Since most Philodendrons are vining featuring a long stem with multiple petioles and leaves. So, you take the top cutting or from the end of the stem and may continue chopping the stem depending on how many plants you want to propagate.
Carefully make a sharp cut at the internode (the part between two nodes), ensuring not to cut through the growing eye or node. Otherwise, the cutting will not root and die.
If your Philodendron is shooting a new leaf or putting up an apical bud, we recommend not to take single node cutting. You can include one more node with it and can make a two-node cutting.
You may continue chopping the stem the same way, depending on how many plants you want to multiply. If you get multiple cuttings, the cuttings that have a cut both at the top and bottom are the mid cuttings. Similarly, if you behead your Philodendron the cutting is called the top cutting that can be rooted in water or planted directly in soil. Moreover stem cutting including one node and a leaf are single leaf cuttings.
Remove foliage(petiole)closer to the node and the extra part of the internode of the stem piece. You need to dip the node in water or plant it in soil or other growing mediums to root. The leaves left in this area may rot if submerged in water or burry in the soil. You might not need to remove the bottom foliage for all Philodendrons, only for those with small internodes and leaves.
If there is a node without a leaf, don’t hesitate to plant the single node stick into sphagnum moss for propagation. We will cover this in detail in Wet stick propagation. After taking the cuttings, let the stem edge dry for at least 30 minutes to form a callus to prevent root rot. Alternatively, you can use candle wax to seal the ends of the stems.
Philodendron Propagation in water (Rooting in water)
Water propagation is a straightforward method of propagating Philodendrons. In this process, the roots of the stem cuttings are grown in water. Being fast growers, Philodendrons can readily grow roots in water. We suggest water propagation for cuttings with minimal aerial roots to monitor root growth.
Protocol of water propagation
Any glass is suitable for propagation; however, aesthetically pleasing propagation stations and specialized glass vase are prevalent these days, allowing you to propagate multiple cuttings while giving a stylish look to your place.
You can also add growth hormones to encourage root growth in less time. Avoid using tap water for the process as the chemicals in tap water can alter the expected growth of your Philodendron—Boil unfiltered water before use. Lukewarm or room temperature filtered water is better than ice-cold for robust growth. Don’t leave your rooted cuttings in water for long. They can struggle to adapt soil environment if left in water for a long.
How long do philodendron cuttings take to root in water?
Depending on the type of Philodendron you are propagating, the cutting starts rooting in 10 days to three weeks. However, some Philodendron cutting might take three months to root. You need to be patient while propagating.
Philodendron Propagation In Soil (Rooting in soil)
Instead of rooting in water, you can go with propagation in soil straight; however, you won’t be able to monitor the root growth. For nodes with strong aerial roots and mature leaves, we suggest directly planting them into the aroid potting mix to root and grow as new plants. However, it can take a bit longer but ensures healthier and more substantial growth of roots compared to delicate roots grown in water. Moreover, rooting in the soil also prevents your plant from transferring shock and you from repeatedly potting.
To root the cutting, take a small plastic pot with drainage holes. Fill the pot ¼ with a well-draining and airy potting mix to allow the roots to breathe and grow freely without suffocation or waterlogging.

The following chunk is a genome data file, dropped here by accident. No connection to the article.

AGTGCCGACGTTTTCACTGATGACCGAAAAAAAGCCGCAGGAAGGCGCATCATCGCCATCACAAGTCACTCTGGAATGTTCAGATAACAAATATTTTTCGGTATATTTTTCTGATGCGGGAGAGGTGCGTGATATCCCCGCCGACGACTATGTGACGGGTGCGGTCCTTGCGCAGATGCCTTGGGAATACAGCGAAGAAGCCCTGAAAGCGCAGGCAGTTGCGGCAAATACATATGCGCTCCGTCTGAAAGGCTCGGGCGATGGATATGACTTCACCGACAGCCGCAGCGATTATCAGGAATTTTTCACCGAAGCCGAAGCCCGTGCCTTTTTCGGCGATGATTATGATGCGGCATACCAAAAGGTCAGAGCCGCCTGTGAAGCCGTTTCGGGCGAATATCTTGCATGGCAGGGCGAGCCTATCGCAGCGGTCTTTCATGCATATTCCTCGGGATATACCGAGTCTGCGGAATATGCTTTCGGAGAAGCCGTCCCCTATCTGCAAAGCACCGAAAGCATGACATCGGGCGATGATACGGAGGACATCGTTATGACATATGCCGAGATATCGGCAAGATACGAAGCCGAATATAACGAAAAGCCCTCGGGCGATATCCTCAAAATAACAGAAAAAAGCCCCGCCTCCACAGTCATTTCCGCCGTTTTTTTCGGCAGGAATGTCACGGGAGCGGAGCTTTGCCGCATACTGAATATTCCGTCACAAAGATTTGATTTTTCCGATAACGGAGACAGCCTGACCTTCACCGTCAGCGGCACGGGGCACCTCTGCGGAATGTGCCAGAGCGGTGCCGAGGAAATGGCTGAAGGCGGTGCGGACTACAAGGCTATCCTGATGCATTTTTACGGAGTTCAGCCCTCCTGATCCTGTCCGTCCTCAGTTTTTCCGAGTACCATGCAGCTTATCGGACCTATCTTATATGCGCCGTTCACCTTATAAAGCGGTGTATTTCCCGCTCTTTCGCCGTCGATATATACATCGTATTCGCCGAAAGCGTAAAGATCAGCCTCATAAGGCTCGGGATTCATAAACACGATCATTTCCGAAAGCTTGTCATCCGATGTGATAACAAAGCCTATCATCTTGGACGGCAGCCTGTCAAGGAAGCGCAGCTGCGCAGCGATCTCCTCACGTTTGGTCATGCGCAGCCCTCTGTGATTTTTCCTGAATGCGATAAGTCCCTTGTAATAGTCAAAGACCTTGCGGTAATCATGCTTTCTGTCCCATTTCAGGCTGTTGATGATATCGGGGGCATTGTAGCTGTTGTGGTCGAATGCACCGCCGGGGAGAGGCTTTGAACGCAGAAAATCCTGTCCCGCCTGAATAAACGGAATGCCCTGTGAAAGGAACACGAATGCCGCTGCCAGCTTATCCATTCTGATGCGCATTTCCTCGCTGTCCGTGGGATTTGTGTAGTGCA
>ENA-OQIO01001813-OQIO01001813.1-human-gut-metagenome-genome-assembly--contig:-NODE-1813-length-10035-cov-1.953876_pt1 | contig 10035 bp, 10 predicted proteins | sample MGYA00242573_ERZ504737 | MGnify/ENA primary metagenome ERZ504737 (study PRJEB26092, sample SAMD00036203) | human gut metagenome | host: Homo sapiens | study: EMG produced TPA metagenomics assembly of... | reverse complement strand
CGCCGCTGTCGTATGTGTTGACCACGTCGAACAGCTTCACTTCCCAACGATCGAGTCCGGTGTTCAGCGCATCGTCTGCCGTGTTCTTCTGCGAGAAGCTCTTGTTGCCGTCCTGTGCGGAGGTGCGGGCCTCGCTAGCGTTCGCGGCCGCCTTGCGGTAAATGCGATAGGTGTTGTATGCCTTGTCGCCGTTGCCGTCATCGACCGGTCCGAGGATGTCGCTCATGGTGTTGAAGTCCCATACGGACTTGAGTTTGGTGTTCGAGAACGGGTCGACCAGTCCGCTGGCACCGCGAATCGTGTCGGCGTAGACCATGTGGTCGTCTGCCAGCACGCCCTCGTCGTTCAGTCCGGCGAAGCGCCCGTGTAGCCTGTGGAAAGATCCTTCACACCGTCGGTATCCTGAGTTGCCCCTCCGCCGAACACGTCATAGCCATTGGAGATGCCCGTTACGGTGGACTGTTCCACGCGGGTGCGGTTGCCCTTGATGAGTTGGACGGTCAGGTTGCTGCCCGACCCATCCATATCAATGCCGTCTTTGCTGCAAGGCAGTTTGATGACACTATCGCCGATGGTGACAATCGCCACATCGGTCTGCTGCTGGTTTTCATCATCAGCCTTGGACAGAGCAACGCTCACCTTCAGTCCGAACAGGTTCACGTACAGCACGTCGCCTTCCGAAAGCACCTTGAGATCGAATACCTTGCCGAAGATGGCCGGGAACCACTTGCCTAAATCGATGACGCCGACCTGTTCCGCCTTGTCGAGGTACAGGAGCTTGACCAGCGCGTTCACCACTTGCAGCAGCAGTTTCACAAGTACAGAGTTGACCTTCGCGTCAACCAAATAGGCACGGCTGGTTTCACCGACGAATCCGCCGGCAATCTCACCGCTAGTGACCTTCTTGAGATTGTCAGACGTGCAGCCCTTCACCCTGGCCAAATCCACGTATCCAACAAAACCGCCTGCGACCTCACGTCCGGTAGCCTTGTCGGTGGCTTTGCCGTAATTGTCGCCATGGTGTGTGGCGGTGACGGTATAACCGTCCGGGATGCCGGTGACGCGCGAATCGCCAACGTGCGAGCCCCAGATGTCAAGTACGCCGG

Tip : Dip the node of cutting in some rooting hormone to speed up the rooting process.
We prepare our chunky potting mix for aroids by mixing the following ingredients.
- Five parts wood Bark or Coconut husk.
- Three parts Perlite
- One part Sand
- One Part Peat or house plant potting mix
- ¼ Part granular plant food
- Horticultural Charcoal little bit
Plant the cutting in soil, ensuring at least one node is entirely covered with potting mix. Moisten the soil rather than watering as your cutting doesn’t have roots yet. Moreover, you can cover the pot with a plastic bag to increase the humidity and warmth for better growth.
Place your newly potted cutting in bright indirect light and leave it for a few weeks to grow. You might notice that your cutting looks sad while rooting at the start. Don’t panic! It will push back soon.
See new foliage within a few weeks? Pat yourself on the back! Your cutting has established a new root system, and you got yourself a new Philodendron.
Philodendron Propagation in Sphagnum moss
Many plant lovers highly favor rooting Philodendron cutting in Sphagnum moss as it is the most successful medium for seedlings and cuttings to root.
We suggest planting the cuttings into sphagnum moss for nodes with minimal or average aerial roots.
Philodendron Propagation in Perlite, LECA or PON
Houseplant enthusiasts don’t prefer to root their Philodendron cuttings in water or soil as the chances of rotting the cutting are high in both mediums. Say you got a cutting of a rare plant and can’t risk it rotting. To lower the risk, you can use non-soil growing mediums to root the Philodendron cuttings.
Fill the pots about 3/4 with Perlite or LECA and carefully place the cutting node with aerial roots in LECA or Perlite. Make sure to cover the node with Perlite, LECA, or PON. You can use self-watering planters to propagate the cuttings in PON or Perlite to avoid rotting. Once the perlite dries you can top it up with water containing Superthrive or Growtek vitamax to boost up the growth. From my experience, I can tell that the success rate of rooting in these soil-less mediums is high, especially when using self-watering pots.
Air layering is another most effective propagation method if you want to get multiple philodendrons without spending much money. Since philodendrons grow aerial roots along their stems, they are the perfect candidate for air layering. In this method, you try to grow the roots from the nodes of your future stem cuttings instead of chopping your plant first. There is nothing to lose if, somehow air-layering method fails to produce new roots. Isn’t it great!!